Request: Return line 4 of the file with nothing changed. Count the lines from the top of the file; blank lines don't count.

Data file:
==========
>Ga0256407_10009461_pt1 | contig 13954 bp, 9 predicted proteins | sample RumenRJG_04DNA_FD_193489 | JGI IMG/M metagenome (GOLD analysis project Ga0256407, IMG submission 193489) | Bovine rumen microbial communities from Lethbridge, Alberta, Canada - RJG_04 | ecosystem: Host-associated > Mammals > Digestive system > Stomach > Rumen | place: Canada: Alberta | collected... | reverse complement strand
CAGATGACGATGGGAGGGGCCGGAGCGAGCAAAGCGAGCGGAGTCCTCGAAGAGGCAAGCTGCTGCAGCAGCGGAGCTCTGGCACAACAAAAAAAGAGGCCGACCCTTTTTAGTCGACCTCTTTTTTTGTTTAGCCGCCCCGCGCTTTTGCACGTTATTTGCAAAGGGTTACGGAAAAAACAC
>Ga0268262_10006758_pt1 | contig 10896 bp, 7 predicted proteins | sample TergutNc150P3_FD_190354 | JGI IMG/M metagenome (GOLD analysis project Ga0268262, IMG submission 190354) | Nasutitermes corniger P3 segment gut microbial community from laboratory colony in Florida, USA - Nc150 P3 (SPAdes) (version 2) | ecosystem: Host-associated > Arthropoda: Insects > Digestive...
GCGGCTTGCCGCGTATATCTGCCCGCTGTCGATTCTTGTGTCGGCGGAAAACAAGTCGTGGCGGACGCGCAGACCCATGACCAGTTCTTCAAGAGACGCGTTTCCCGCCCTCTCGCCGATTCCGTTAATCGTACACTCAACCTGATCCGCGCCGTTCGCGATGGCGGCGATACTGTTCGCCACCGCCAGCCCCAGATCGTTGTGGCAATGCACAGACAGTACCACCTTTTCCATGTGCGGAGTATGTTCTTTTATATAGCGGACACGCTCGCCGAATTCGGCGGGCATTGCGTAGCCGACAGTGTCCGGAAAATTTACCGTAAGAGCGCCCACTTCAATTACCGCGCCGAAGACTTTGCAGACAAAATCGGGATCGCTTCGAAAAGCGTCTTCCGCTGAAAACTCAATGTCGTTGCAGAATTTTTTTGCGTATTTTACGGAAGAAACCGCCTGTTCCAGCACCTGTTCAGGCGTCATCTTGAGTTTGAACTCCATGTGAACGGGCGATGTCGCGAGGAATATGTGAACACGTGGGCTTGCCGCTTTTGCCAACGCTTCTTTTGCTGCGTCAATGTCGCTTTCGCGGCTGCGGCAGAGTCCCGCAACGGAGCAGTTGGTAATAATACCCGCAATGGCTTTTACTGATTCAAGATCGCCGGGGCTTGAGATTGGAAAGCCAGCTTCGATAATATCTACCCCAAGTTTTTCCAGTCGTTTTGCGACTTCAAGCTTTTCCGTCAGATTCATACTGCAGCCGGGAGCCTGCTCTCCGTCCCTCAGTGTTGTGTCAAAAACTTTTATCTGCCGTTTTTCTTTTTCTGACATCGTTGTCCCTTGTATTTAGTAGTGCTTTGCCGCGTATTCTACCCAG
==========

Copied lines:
GCGGCTTGCCGCGTATATCTGCCCGCTGTCGATTCTTGTGTCGGCGGAAAACAAGTCGTGGCGGACGCGCAGACCCATGACCAGTTCTTCAAGAGACGCGTTTCCCGCCCTCTCGCCGATTCCGTTAATCGTACACTCAACCTGATCCGCGCCGTTCGCGATGGCGGCGATACTGTTCGCCACCGCCAGCCCCAGATCGTTGTGGCAATGCACAGACAGTACCACCTTTTCCATGTGCGGAGTATGTTCTTTTATATAGCGGACACGCTCGCCGAATTCGGCGGGCATTGCGTAGCCGACAGTGTCCGGAAAATTTACCGTAAGAGCGCCCACTTCAATTACCGCGCCGAAGACTTTGCAGACAAAATCGGGATCGCTTCGAAAAGCGTCTTCCGCTGAAAACTCAATGTCGTTGCAGAATTTTTTTGCGTATTTTACGGAAGAAACCGCCTGTTCCAGCACCTGTTCAGGCGTCATCTTGAGTTTGAACTCCATGTGAACGGGCGATGTCGCGAGGAATATGTGAACACGTGGGCTTGCCGCTTTTGCCAACGCTTCTTTTGCTGCGTCAATGTCGCTTTCGCGGCTGCGGCAGAGTCCCGCAACGGAGCAGTTGGTAATAATACCCGCAATGGCTTTTACTGATTCAAGATCGCCGGGGCTTGAGATTGGAAAGCCAGCTTCGATAATATCTACCCCAAGTTTTTCCAGTCGTTTTGCGACTTCAAGCTTTTCCGTCAGATTCATACTGCAGCCGGGAGCCTGCTCTCCGTCCCTCAGTGTTGTGTCAAAAACTTTTATCTGCCGTTTTTCTTTTTCTGACATCGTTGTCCCTTGTATTTAGTAGTGCTTTGCCGCGTATTCTACCCAG